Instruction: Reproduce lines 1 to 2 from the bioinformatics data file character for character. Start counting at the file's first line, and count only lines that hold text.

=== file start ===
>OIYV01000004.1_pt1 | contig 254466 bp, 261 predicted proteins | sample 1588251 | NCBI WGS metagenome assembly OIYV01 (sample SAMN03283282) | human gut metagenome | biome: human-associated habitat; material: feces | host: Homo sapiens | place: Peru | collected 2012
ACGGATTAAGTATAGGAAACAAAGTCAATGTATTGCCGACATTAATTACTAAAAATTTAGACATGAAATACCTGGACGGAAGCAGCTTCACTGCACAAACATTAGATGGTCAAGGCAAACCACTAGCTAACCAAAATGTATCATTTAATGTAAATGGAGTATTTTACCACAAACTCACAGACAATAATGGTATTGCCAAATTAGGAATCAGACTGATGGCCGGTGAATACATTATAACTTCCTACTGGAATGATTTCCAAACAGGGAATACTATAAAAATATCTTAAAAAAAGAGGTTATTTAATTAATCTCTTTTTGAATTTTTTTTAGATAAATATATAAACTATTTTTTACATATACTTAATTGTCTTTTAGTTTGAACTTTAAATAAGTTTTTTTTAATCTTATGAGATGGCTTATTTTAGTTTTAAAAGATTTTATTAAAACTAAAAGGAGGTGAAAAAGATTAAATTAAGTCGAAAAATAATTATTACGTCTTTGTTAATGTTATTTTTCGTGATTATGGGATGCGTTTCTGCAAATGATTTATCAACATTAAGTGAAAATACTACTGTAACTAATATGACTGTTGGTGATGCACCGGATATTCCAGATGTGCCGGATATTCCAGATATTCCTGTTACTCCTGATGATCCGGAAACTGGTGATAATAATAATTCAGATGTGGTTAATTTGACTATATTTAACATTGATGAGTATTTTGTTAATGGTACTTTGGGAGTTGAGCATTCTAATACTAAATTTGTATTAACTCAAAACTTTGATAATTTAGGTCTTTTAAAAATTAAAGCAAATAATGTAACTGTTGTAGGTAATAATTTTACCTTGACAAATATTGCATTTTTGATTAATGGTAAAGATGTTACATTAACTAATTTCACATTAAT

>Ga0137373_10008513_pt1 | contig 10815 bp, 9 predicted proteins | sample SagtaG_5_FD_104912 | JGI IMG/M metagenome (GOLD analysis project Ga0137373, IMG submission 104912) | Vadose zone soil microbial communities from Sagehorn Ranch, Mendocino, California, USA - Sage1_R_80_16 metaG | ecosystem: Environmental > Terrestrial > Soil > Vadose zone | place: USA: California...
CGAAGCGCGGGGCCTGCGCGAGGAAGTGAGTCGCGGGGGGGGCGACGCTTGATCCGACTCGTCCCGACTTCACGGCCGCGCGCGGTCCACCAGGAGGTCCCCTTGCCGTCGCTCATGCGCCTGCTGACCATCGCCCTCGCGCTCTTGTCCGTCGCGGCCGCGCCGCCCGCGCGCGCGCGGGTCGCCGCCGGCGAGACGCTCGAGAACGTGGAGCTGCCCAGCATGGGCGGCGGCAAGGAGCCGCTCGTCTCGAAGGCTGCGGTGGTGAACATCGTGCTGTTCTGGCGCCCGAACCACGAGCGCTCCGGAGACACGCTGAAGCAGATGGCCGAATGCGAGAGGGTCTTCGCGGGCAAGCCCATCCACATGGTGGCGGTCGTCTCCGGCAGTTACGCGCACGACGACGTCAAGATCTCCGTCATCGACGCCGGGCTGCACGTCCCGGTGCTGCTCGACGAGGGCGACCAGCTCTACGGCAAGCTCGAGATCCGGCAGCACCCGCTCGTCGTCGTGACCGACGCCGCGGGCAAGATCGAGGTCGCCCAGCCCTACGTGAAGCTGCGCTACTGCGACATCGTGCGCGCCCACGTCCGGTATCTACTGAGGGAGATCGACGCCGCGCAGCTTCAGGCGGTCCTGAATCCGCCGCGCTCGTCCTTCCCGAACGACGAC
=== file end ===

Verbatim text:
>OIYV01000004.1_pt1 | contig 254466 bp, 261 predicted proteins | sample 1588251 | NCBI WGS metagenome assembly OIYV01 (sample SAMN03283282) | human gut metagenome | biome: human-associated habitat; material: feces | host: Homo sapiens | place: Peru | collected 2012
ACGGATTAAGTATAGGAAACAAAGTCAATGTATTGCCGACATTAATTACTAAAAATTTAGACATGAAATACCTGGACGGAAGCAGCTTCACTGCACAAACATTAGATGGTCAAGGCAAACCACTAGCTAACCAAAATGTATCATTTAATGTAAATGGAGTATTTTACCACAAACTCACAGACAATAATGGTATTGCCAAATTAGGAATCAGACTGATGGCCGGTGAATACATTATAACTTCCTACTGGAATGATTTCCAAACAGGGAATACTATAAAAATATCTTAAAAAAAGAGGTTATTTAATTAATCTCTTTTTGAATTTTTTTTAGATAAATATATAAACTATTTTTTACATATACTTAATTGTCTTTTAGTTTGAACTTTAAATAAGTTTTTTTTAATCTTATGAGATGGCTTATTTTAGTTTTAAAAGATTTTATTAAAACTAAAAGGAGGTGAAAAAGATTAAATTAAGTCGAAAAATAATTATTACGTCTTTGTTAATGTTATTTTTCGTGATTATGGGATGCGTTTCTGCAAATGATTTATCAACATTAAGTGAAAATACTACTGTAACTAATATGACTGTTGGTGATGCACCGGATATTCCAGATGTGCCGGATATTCCAGATATTCCTGTTACTCCTGATGATCCGGAAACTGGTGATAATAATAATTCAGATGTGGTTAATTTGACTATATTTAACATTGATGAGTATTTTGTTAATGGTACTTTGGGAGTTGAGCATTCTAATACTAAATTTGTATTAACTCAAAACTTTGATAATTTAGGTCTTTTAAAAATTAAAGCAAATAATGTAACTGTTGTAGGTAATAATTTTACCTTGACAAATATTGCATTTTTGATTAATGGTAAAGATGTTACATTAACTAATTTCACATTAAT